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Wednesday, 8 August 2012

The Prince by Niccolo Machiavelli

The Prince was one of those books that I would have eventually gotten around to reading, but thanks to the intervention of my boyfriend I decided to give it a read now, seeing as he seemed to like it so much. Am I glad that I bumped it up the list then?

Seeing as this is more an instruction manual of sorts, I have no real synopsis for this. For those of you who don't know, this is essentially a guide on politics, written with prospective rulers in mind. It has also forever linked Machiavelli's name with the archetypes of the intriguer and, in some cases, the agent of the Devil. And that's kind of sad, because pretty much everything that he wrote down here makes a lot of sense. For instance, when discussing whether it is better for a leader to be loved than feared, a lot of criticism seems to be targeted at his answer of:
"One would like to be both one and the other; but because it is difficult to combine them, it is far better to be feared than loved if you cannot be both." 
The only part of that line that I knew of before reading this was the "better to be feared than loved", which seems a lot harsher without the context; it's pretty clear that a combination of the two qualities is the ideal here, but from a pragmatic stance it's good to know which quality you can get away with not having should that ideal be out of your reach. Weirdly enough, it actually reminded me of some of my favourite teachers when I was younger; while they were fun and interesting, the thing that made me respect them and listen to them in the first place was the knowledge that they would not put up with any bad behaviour from me. The whole book is kind of like that. While I can see where the whole "ends justifies the means" perspective can be derived, I would say that the book is more an instruction manual focusing on lessons regarding pragmatism and learning to rely on your own wisdom/judgement/skills instead of the wisdom/judgement/skills of everyone around you.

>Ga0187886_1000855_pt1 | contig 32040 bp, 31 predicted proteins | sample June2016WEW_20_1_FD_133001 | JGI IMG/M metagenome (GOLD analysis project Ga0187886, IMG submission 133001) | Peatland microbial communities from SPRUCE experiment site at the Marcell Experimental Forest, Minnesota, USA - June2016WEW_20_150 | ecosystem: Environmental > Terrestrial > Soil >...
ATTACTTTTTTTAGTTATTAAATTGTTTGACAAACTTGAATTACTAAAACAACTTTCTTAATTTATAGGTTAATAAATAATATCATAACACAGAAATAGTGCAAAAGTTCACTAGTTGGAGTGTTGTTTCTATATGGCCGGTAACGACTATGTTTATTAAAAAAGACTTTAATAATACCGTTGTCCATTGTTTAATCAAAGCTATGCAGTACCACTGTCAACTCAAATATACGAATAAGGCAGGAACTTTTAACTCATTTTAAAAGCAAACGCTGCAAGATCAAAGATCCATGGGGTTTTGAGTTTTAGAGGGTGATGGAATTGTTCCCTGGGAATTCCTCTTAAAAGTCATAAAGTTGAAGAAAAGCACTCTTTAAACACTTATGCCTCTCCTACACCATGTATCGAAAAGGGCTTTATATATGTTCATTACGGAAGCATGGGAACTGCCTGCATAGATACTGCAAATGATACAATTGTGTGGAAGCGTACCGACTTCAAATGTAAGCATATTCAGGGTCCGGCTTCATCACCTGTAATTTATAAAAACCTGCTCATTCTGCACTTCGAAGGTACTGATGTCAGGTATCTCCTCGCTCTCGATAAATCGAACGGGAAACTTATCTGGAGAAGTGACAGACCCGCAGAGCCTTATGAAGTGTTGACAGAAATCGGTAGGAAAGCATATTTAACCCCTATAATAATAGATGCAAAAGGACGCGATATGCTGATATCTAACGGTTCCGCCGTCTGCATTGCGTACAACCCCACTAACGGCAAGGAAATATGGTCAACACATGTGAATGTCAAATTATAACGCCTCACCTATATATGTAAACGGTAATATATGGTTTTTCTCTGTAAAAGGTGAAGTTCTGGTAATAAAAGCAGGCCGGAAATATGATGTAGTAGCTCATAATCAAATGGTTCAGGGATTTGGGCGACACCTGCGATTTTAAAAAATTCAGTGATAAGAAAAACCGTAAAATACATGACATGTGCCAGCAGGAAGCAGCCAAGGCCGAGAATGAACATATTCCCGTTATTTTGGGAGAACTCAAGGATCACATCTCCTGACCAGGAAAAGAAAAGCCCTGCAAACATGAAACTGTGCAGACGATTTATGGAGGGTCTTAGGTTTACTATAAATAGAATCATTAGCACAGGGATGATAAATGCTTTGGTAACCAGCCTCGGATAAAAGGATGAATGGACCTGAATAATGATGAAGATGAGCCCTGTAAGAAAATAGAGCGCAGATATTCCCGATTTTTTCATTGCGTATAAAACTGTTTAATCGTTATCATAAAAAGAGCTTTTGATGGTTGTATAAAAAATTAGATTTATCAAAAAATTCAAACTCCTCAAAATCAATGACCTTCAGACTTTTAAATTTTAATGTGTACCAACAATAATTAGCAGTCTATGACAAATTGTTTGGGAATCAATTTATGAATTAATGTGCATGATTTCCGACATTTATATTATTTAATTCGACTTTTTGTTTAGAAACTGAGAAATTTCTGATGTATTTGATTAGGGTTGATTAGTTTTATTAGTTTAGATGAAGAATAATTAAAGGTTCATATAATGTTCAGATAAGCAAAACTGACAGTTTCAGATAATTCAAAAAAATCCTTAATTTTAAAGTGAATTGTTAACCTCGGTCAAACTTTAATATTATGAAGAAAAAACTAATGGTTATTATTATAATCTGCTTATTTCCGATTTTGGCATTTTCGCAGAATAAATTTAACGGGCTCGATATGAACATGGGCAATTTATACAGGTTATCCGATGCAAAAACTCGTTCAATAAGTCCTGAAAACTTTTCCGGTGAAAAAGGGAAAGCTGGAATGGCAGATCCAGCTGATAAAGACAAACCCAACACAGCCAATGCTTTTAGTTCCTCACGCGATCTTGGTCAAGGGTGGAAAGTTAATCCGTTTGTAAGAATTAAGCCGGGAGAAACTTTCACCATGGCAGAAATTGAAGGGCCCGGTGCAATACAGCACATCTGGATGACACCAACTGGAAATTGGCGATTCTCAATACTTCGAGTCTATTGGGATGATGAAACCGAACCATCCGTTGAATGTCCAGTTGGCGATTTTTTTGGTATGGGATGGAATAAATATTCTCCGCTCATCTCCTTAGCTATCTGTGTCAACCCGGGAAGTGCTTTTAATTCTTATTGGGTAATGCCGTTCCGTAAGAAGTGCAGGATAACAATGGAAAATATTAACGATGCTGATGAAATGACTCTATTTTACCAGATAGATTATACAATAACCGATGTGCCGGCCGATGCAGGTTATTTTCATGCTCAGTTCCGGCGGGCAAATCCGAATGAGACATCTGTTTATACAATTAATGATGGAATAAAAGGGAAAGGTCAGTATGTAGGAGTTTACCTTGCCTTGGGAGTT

So yeah, my review of this is pretty short and actually more of a defence for Machiavelli's less-than-stellar reputation. Really, I would recommend this to anyone who is interested in politics, anyone who wants to work with people one day and anyone who is trying to write anything like epic fantasy or other fiction genres involving politics. If you're interested in the context or history of the writing of The Prince, I would recommend the Penguin Classics version, or any version with annotations, as they are very interesting. 4/5

Next review: Gillespie and I by Jane Harris

Signing off,

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